Brown rice may take longer to cook, but if you consider that brown rice is less processed than white rice and contains more vitamins and minerals, fiber and antioxidants than white rice. Brown rice is considered a whole grain – only the inedible outer husk is removed, leaving the nutrient-dense outer bran layer. Brown rice is also much more flavorful than white rice, so here’s a quick tutorial on how to cook brown rice to perfection.
Whole-grain rice (any variety) is a good source of complex carbohydrates. It also contains dietary fiber, protein, and minerals including magnesium (which many people are deficient in), thiamin, niacin, and phosphorous.
Each ½ cup serving contains:
- 108 calories (when cooked with water; broth may add a few calories, depending on the type of broth used)
- 22g carbohydrates (complex)
- 2g protein
- 1g fat
- 2g fiber
- 5mg sodium (also depends on whether you’re using lightly salted water, homemade broth, or store-bought broth)
- 77mg potassium
- 0mg cholesterol
Brown Rice Shopping Tips
Whole grain (brown) rice is available in several varieties:
- Short-, medium- or long-grain
- Quick-cooking/instant (ready in 5-10 minutes)
Long-grain rice tastes mildly sweet and nutty, and the grains remain separate and fluffy after cooking. Great served with game or fish.
Medium-grain rice slightly stickier than long-grain rice, but not as much as short-grain rice. This is a great all-purpose brown rice.
Short-grain rice is sticky, and is a tasty substitute for white rice in sushi or rice pudding.
Jasmine rice and basmati rice are considered more specialty rices. Jasmine rice is a long-grain rice with a delightfully sweet floral aroma. This long-grain rice is perfect for Thai cuisine. Basmati rice is also a long-grain aromatic rice (reminiscent of popcorn) that is a staple in Indian cuisine.
Store brown rice in a tightly sealed package for up to 6 months at room temperature, or longer in the refrigerator or freezer. In humid climates, prevent staleness by storing in the refrigerator or freezer.
Basic Cooking Instructions
To make 3 cups of cooked rice:
- 1 cup rice
- 2-½ cups water or broth (use vegetable, chicken, or beef broth, as you prefer)
Put rice and your liquid of choice (broth or water) into a 1-quart pot, cover, and bring to a boil. Turn the heat to low and let the rice simmer, covered, for 40-50 minutes or until most of the liquid has been absorbed and the rice is tender. Remove from heat, and let stand, covered, for 5 minutes. Fluff with a fork, and serve.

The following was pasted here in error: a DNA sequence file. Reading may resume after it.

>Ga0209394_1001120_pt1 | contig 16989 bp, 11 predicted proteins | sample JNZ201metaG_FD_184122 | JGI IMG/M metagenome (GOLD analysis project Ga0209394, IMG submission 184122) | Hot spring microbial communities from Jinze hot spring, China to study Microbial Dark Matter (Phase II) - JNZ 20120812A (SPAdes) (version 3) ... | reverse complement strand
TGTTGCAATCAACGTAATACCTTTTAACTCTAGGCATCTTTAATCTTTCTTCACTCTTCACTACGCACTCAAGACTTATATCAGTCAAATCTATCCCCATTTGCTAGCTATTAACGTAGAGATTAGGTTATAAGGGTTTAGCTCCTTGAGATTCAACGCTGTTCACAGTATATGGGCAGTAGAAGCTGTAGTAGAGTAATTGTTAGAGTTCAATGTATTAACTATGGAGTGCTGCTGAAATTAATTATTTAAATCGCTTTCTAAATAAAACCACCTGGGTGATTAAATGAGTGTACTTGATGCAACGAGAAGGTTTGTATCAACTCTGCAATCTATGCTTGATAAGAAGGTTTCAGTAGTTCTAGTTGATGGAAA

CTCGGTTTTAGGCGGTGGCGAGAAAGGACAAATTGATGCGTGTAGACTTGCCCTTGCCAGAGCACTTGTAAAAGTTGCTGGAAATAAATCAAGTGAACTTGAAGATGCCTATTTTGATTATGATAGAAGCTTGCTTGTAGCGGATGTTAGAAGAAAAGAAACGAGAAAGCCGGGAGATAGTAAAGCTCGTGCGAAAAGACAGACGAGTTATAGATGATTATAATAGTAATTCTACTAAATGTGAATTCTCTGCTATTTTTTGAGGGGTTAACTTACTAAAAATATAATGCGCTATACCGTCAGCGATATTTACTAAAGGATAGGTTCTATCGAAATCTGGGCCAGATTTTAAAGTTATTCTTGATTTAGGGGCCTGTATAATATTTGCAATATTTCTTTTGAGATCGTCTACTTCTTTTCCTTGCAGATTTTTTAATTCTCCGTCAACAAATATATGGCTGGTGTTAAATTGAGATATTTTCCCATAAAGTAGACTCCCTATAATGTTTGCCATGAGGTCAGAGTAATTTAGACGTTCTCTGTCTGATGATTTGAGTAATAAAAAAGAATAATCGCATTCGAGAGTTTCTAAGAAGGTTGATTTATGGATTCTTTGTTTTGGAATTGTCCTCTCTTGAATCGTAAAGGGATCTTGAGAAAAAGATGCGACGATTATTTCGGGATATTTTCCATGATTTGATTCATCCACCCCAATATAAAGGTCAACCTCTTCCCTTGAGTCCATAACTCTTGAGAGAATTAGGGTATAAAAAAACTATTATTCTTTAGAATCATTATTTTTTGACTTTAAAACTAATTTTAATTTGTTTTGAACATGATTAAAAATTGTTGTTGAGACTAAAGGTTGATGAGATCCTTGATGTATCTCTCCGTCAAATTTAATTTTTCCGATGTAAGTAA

To make gourmet-level rice, try this:
- Use a large saucepan with a tight-fitting lid; a larger cooking surface allows for even heat distribution which leads to more consistent cooking of every grain
- Use lightly salted water (if you’re not using broth); broth is preferable for added flavor, but only for savory dishes. For sweeter rice dishes, use lightly salted water.
- To simmer, use a simmer burner or the lowest possible setting on a regular burner
- Don’t just go by the clock! A small batch (less than 1 cup) or a large batch (over 2 cups) can significantly alter cooking time. So can altitude (over 5,000’) and even the material used in the saucepan. Start checking your rice after 30 minutes to prevent burning.
- Don’t adjust the ratio. To avoid mushy or crunchy rice, stick to the 1 cup of rice to 2-½ cups of liquid ratio.
- Let the rice rest with the lid on for 5 minutes. This resting time is essential to cool the rice and let each grain firm up a little.
- Fluff the rice! Don’t just scoop and eat. Fluff the rice with a fork before serving to release flavors and aroma. Fluffing also helps release any lingering water, for a fluffier less sticky texture.